Labour democracy battle comes to head

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Indy Politics
THE BATTLE between the Labour leadership and the big unions over party democracy will come to a head today.

Supporters of John Smith, the Labour leader, will attempt to thwart attempts by unions to maintain their power in party elections. Mr Smith and other senior party figures are keen to ensure that a meeting of a review committee leaves open the option of one member one vote (OMOV).

If the move is successful, the committee will make no hard and fast recommendations about the future of the relationship of the party and unions. The decision over the democratic structure of the party will then be left to Labour's national executive in January or February.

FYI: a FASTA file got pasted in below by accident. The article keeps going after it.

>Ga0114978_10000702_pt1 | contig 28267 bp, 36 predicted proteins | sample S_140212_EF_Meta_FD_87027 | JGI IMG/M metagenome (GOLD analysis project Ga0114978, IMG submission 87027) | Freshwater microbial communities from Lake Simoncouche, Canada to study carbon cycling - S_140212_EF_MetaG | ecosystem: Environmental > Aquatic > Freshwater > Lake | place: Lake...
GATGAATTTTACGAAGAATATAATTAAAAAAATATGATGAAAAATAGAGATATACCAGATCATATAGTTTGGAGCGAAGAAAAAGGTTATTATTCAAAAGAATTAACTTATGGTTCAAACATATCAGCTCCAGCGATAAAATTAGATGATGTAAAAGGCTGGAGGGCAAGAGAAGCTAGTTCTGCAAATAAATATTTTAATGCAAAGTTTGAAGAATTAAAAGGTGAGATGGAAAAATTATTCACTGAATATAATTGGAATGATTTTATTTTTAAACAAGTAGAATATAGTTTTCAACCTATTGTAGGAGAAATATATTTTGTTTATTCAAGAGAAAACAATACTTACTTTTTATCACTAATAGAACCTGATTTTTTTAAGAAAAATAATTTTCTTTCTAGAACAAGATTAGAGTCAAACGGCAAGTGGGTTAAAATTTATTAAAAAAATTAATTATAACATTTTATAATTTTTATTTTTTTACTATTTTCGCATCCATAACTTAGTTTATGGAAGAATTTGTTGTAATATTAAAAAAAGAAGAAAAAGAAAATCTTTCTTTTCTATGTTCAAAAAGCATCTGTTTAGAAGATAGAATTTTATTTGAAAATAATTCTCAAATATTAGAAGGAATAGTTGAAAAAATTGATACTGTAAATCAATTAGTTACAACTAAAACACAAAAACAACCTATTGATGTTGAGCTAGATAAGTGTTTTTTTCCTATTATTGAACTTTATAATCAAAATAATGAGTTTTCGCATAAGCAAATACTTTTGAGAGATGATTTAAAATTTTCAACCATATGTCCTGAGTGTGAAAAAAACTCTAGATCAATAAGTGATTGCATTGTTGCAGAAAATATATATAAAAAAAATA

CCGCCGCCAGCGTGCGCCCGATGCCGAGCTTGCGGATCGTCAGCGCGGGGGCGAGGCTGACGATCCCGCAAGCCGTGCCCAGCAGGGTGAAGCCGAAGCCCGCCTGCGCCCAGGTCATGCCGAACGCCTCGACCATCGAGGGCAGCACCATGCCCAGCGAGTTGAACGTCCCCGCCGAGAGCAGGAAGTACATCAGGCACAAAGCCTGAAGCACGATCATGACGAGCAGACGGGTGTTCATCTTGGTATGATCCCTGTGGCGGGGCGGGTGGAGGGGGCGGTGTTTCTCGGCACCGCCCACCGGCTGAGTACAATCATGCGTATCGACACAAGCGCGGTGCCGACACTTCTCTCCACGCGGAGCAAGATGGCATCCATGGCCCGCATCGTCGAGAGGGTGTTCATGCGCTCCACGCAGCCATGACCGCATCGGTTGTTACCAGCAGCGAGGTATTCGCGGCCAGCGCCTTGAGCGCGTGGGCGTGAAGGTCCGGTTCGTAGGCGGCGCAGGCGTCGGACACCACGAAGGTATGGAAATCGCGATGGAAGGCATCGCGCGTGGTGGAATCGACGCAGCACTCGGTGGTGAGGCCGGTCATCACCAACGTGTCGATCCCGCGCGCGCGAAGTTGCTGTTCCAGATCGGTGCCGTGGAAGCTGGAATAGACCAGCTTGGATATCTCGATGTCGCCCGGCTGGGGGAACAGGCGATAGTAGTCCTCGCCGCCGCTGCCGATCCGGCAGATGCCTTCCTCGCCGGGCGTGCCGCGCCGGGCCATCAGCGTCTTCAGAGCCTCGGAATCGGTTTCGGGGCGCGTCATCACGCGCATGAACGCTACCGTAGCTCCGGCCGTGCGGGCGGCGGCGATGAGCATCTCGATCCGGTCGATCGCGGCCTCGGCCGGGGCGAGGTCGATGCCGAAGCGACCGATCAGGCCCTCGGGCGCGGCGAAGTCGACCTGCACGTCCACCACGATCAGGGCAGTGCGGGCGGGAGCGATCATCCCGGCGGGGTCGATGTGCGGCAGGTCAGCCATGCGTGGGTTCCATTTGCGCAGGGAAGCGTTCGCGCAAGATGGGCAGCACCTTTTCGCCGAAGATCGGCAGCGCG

Mr Smith's key ally on the committee, the Amalgamated Engineering and Electrical Union, yesterday declared its opposition to a paper prepared by Labour headquarters effectively guiding the discussion way from OMOV towards a system in which unions maintained an influence. It suggested a method whereby union members who pay the political levy could participate in the election of Labour leaders and in the selection of MPs. A revised document to be presented to today's meeting will be less prescriptive.

Most of the union representatives seem prepared to support the concept of 'registered supporters', whereby payers of the political levy would present themselves as Labour backers who then qualify for a vote. Their votes would be expressed in electoral colleges for the leadership and the selection of MPs.

Nigel Harris, a member of the AEEU executive with a seat on the review group, yesterday told his union's executive that the 'registered supporters' system for the selection of MPs was 'horrendous' and 'deeply flawed'. Most unions did not have the ability to identify their political levy payers in each constituency.

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